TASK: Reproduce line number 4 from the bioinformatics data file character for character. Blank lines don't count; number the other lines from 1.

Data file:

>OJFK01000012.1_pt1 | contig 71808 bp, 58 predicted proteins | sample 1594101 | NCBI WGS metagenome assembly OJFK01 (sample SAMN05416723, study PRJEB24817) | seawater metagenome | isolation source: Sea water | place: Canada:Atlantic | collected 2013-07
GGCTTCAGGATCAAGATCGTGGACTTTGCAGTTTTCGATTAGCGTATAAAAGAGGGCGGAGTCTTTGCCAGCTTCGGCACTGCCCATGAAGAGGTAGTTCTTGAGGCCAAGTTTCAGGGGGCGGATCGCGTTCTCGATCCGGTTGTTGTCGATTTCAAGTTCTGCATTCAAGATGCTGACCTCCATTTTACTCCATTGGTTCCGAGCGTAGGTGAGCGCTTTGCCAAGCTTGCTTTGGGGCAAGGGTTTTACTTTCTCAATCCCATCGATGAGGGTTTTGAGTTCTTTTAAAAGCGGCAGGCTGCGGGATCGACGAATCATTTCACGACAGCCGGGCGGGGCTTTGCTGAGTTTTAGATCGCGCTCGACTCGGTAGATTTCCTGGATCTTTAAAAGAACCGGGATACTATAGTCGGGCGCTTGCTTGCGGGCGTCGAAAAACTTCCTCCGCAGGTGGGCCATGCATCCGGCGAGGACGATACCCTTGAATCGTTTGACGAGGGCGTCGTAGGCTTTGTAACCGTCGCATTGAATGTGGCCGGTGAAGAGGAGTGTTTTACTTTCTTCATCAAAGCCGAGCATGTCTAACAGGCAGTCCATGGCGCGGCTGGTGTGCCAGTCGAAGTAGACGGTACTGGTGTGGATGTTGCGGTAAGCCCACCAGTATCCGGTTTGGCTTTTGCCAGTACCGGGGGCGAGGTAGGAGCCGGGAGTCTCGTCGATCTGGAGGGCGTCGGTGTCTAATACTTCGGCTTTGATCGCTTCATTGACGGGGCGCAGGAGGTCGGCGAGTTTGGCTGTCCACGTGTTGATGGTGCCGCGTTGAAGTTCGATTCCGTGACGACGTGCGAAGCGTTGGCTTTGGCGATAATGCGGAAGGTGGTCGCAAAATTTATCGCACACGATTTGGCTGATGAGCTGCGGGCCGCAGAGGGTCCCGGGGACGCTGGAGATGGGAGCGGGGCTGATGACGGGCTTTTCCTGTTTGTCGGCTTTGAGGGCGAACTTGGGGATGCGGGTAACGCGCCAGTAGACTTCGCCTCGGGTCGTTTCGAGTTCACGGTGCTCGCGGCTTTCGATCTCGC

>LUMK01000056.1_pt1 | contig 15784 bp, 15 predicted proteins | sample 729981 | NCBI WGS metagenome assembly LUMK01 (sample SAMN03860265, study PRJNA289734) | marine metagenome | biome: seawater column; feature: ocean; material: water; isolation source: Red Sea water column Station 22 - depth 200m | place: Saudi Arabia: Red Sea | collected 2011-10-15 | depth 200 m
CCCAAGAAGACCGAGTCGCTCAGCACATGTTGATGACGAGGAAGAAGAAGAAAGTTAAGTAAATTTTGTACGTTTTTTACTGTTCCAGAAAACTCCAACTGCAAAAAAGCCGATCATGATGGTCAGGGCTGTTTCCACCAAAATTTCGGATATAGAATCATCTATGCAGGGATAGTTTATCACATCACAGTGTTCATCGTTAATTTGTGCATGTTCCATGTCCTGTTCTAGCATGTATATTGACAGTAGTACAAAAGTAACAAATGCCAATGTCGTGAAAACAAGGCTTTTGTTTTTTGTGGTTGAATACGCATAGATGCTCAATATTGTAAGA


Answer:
CCCAAGAAGACCGAGTCGCTCAGCACATGTTGATGACGAGGAAGAAGAAGAAAGTTAAGTAAATTTTGTACGTTTTTTACTGTTCCAGAAAACTCCAACTGCAAAAAAGCCGATCATGATGGTCAGGGCTGTTTCCACCAAAATTTCGGATATAGAATCATCTATGCAGGGATAGTTTATCACATCACAGTGTTCATCGTTAATTTGTGCATGTTCCATGTCCTGTTCTAGCATGTATATTGACAGTAGTACAAAAGTAACAAATGCCAATGTCGTGAAAACAAGGCTTTTGTTTTTTGTGGTTGAATACGCATAGATGCTCAATATTGTAAGA